Landlord property licensing

Landlords who let private residential property must be registered to do so. There are rules relating to licensing which apply across the whole of Scotland.

This guidance is applicable for Scotland; similar schemes operate in England and Wales but local guidance should be sought on these.

There are three types of property licensing, a brief overview of each type is detailed below:

Landlord Registration

Before you can rent out your property you have to register with the local council which covers the area where your let property is located.

Registering before you rent out your property makes sure you meet the minimum legal requirements.

Joint owners (anyone else who is named on the title deeds) need to register too, but they will not be charged.

It's a criminal offence if you rent out your property without registering with a local council. You could be fined up to £50,000.

You can apply for landlord registration online on the Scottish Landlord Register website, or you can contact your local council's housing department.


There are some situations where you do not have to register with a council to rent out a property. These include:

  • Holiday lets
  • Houses managed by religious orders
  • Houses with a resident landlord
  • Houses with agricultural and crofting tenancies
  • Letting to family members
  • Houses providing care services governed by Care Inspectorate regulation

Mandatory Licence for a house in multiple occupancy (HMO)

This type of license is required for properties let to three or more people of two or more households (i.e. no family connection between two individuals), where occupants share facilities such as a kitchen and bathroom.

There are also other more complex forms for this type of licence.

Some criteria your local council will decide are:

  • If you are 'fit and proper' (able) to hold an HMO licence.
  • If the property is managed properly.
  • If the property meets their required standards.

It's a criminal offence to rent out a home to 3 or more unrelated people without an HMO licence. You could be fined up to £50,000 if you do.

Landlord accreditation

Although you legally have to be registered as a landlord in Scotland, you can also apply for accreditation. This could encourage tenants to rent out your property opposed to non-accredited landlords.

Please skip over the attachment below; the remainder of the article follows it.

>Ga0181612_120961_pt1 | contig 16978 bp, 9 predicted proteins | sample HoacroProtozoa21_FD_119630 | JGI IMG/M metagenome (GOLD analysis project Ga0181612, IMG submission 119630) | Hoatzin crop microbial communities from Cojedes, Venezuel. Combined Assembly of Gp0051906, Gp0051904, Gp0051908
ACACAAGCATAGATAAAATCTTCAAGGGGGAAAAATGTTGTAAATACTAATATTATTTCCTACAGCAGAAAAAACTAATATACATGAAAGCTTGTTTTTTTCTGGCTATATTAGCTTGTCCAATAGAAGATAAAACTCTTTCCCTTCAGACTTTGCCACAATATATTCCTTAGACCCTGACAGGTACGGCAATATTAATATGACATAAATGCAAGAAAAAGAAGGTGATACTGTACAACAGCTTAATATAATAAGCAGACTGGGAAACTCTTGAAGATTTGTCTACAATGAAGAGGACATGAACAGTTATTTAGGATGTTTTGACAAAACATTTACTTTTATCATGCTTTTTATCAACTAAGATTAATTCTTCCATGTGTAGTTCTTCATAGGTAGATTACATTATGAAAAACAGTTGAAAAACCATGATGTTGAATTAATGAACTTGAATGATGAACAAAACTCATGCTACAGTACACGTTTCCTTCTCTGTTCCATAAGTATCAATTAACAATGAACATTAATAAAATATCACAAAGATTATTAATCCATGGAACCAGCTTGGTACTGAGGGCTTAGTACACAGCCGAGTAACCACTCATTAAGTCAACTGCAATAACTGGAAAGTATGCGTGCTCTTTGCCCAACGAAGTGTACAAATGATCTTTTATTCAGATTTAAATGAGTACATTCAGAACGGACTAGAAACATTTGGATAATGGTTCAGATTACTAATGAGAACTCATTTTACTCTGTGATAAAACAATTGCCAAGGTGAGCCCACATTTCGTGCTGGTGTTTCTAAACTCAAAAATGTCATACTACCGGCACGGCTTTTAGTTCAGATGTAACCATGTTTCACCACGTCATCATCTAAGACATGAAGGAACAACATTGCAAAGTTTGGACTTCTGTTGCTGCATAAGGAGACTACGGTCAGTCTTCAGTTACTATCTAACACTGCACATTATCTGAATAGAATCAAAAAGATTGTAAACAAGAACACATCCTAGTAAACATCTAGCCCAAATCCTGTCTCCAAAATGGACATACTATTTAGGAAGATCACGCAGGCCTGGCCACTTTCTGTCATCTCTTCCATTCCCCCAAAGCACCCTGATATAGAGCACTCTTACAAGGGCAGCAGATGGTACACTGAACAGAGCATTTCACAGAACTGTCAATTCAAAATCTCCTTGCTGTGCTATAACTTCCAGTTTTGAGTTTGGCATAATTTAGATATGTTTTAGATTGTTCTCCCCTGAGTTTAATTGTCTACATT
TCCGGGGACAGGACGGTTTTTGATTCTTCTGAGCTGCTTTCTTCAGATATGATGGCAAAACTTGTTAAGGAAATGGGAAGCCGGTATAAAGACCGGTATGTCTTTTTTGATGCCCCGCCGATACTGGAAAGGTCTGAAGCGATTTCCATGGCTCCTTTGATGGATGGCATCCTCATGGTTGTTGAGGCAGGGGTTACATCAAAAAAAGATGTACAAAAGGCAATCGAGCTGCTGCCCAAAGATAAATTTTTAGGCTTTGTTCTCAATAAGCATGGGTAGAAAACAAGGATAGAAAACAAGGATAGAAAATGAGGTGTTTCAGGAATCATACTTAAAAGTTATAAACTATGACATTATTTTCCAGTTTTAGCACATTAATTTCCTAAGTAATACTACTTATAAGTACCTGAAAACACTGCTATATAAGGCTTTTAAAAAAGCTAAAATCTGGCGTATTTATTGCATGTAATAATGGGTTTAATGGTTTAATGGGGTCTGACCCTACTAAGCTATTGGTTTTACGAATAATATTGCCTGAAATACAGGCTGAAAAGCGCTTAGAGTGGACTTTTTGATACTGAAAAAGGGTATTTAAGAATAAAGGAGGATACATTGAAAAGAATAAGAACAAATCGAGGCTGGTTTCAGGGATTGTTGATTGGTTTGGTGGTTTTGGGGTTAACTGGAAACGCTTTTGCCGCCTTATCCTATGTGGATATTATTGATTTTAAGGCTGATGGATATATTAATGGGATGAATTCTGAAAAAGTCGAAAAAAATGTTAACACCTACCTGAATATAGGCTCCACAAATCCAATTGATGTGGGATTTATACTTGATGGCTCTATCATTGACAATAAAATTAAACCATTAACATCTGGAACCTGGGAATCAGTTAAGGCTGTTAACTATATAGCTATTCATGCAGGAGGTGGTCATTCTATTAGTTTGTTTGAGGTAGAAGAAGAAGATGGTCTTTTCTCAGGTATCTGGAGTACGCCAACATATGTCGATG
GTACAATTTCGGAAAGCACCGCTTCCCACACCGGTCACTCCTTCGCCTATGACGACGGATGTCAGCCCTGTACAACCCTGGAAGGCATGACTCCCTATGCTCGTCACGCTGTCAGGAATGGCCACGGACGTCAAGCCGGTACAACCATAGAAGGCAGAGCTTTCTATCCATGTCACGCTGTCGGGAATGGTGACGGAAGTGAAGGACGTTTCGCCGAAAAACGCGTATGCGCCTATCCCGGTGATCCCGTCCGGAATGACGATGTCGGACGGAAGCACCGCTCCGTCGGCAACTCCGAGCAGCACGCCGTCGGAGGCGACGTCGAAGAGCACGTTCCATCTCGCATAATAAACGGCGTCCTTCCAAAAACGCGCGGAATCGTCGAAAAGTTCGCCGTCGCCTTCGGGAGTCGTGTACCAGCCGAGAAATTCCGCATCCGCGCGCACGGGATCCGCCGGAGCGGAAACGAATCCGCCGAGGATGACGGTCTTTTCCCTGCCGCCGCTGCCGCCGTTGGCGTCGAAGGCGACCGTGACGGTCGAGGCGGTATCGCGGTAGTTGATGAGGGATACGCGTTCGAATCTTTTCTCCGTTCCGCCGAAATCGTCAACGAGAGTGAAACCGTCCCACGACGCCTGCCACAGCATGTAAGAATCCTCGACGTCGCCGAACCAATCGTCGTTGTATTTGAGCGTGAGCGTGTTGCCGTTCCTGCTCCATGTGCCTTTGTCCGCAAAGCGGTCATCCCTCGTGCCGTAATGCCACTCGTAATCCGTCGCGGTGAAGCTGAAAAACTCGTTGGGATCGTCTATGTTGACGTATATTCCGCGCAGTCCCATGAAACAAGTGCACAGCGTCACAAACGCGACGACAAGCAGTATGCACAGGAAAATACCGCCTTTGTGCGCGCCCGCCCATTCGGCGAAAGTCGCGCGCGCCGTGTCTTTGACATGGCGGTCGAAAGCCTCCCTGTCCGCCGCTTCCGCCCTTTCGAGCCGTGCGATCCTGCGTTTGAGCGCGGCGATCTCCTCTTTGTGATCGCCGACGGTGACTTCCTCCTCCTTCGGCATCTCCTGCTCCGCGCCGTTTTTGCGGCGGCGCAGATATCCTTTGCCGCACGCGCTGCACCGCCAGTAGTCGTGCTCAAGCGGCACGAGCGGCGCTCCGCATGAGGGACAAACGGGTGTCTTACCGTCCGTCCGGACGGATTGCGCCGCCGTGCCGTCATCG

To apply for accreditation you can contact Landlord Accreditation Scotland and fill in their application form.

If you can confirm that you meet (or are working to meet) the standards listed in the form, you can become an accredited landlord.

Local councils may offer their own accreditation scheme or work in partnership with Landlord Accreditation Scotland.

How much does Landlord Registration cost?

There are three types of landlord registration fee:

  • Principal Fee: £65
  • Property Fee: £15 (per let property)
  • Late Application Fee: £130

Discounts are available for:

  • Landlords who own properties in more than one local authority area
  • Joint owners
  • Landlords who have a House of Multiple Occupancy (HMO) licence
  • Scottish charities

Contact your local authority for more information about fees.

What if a property is let without a licence?

If a property is let without the required licence application being complete, there are very strict penalties that can be imposed. These include, but are not limited to:

  • Prosecution by the council leading to a criminal record, a fine of an unlimited amount as well as paying court costs.
  • The council can issue a civil penalty of up to £50,000 for each offence.
  • Rent Repayment Order - up to 12 months rental income can be reclaimed by the council or the tenants.

We therefore advise all clients that a licence should be in place or an application submitted, prior to a let or upon introduction of a new local licencing scheme. Landlords can receive on-going advice and support on changes to this legislation by taking out our regulation checking service, detailed in our terms of business.